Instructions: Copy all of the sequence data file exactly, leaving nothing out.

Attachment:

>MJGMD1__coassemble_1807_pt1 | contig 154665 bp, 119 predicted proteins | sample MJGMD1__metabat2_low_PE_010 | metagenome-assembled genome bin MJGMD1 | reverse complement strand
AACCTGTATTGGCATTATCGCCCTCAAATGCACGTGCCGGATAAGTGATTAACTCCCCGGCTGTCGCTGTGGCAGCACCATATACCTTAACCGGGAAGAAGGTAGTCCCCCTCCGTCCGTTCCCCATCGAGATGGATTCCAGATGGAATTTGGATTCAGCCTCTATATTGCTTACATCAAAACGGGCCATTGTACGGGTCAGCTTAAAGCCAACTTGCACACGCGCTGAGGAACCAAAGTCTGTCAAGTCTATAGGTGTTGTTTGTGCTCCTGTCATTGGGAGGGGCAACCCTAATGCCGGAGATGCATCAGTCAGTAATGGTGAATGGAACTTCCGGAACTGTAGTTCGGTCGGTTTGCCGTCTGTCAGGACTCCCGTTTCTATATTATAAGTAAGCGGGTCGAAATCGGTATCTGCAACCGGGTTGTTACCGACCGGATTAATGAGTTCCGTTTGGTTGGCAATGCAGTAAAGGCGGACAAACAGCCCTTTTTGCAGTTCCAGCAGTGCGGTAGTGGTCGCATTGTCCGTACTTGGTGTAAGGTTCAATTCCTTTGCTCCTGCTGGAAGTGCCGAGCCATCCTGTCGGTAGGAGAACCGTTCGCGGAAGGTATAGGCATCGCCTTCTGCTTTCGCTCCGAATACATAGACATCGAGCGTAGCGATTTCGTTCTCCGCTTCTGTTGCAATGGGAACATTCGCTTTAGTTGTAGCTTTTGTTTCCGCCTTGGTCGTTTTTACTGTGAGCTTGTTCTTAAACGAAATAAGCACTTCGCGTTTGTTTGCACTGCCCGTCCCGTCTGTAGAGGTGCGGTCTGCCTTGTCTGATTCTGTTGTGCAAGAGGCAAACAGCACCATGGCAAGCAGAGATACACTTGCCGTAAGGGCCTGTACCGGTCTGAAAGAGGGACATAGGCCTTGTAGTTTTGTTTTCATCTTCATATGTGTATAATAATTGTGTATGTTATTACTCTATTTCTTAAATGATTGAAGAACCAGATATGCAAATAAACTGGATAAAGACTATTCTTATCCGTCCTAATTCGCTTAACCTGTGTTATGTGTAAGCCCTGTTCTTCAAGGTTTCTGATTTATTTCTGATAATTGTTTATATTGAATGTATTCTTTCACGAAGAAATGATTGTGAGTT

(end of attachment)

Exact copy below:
>MJGMD1__coassemble_1807_pt1 | contig 154665 bp, 119 predicted proteins | sample MJGMD1__metabat2_low_PE_010 | metagenome-assembled genome bin MJGMD1 | reverse complement strand
AACCTGTATTGGCATTATCGCCCTCAAATGCACGTGCCGGATAAGTGATTAACTCCCCGGCTGTCGCTGTGGCAGCACCATATACCTTAACCGGGAAGAAGGTAGTCCCCCTCCGTCCGTTCCCCATCGAGATGGATTCCAGATGGAATTTGGATTCAGCCTCTATATTGCTTACATCAAAACGGGCCATTGTACGGGTCAGCTTAAAGCCAACTTGCACACGCGCTGAGGAACCAAAGTCTGTCAAGTCTATAGGTGTTGTTTGTGCTCCTGTCATTGGGAGGGGCAACCCTAATGCCGGAGATGCATCAGTCAGTAATGGTGAATGGAACTTCCGGAACTGTAGTTCGGTCGGTTTGCCGTCTGTCAGGACTCCCGTTTCTATATTATAAGTAAGCGGGTCGAAATCGGTATCTGCAACCGGGTTGTTACCGACCGGATTAATGAGTTCCGTTTGGTTGGCAATGCAGTAAAGGCGGACAAACAGCCCTTTTTGCAGTTCCAGCAGTGCGGTAGTGGTCGCATTGTCCGTACTTGGTGTAAGGTTCAATTCCTTTGCTCCTGCTGGAAGTGCCGAGCCATCCTGTCGGTAGGAGAACCGTTCGCGGAAGGTATAGGCATCGCCTTCTGCTTTCGCTCCGAATACATAGACATCGAGCGTAGCGATTTCGTTCTCCGCTTCTGTTGCAATGGGAACATTCGCTTTAGTTGTAGCTTTTGTTTCCGCCTTGGTCGTTTTTACTGTGAGCTTGTTCTTAAACGAAATAAGCACTTCGCGTTTGTTTGCACTGCCCGTCCCGTCTGTAGAGGTGCGGTCTGCCTTGTCTGATTCTGTTGTGCAAGAGGCAAACAGCACCATGGCAAGCAGAGATACACTTGCCGTAAGGGCCTGTACCGGTCTGAAAGAGGGACATAGGCCTTGTAGTTTTGTTTTCATCTTCATATGTGTATAATAATTGTGTATGTTATTACTCTATTTCTTAAATGATTGAAGAACCAGATATGCAAATAAACTGGATAAAGACTATTCTTATCCGTCCTAATTCGCTTAACCTGTGTTATGTGTAAGCCCTGTTCTTCAAGGTTTCTGATTTATTTCTGATAATTGTTTATATTGAATGTATTCTTTCACGAAGAAATGATTGTGAGTT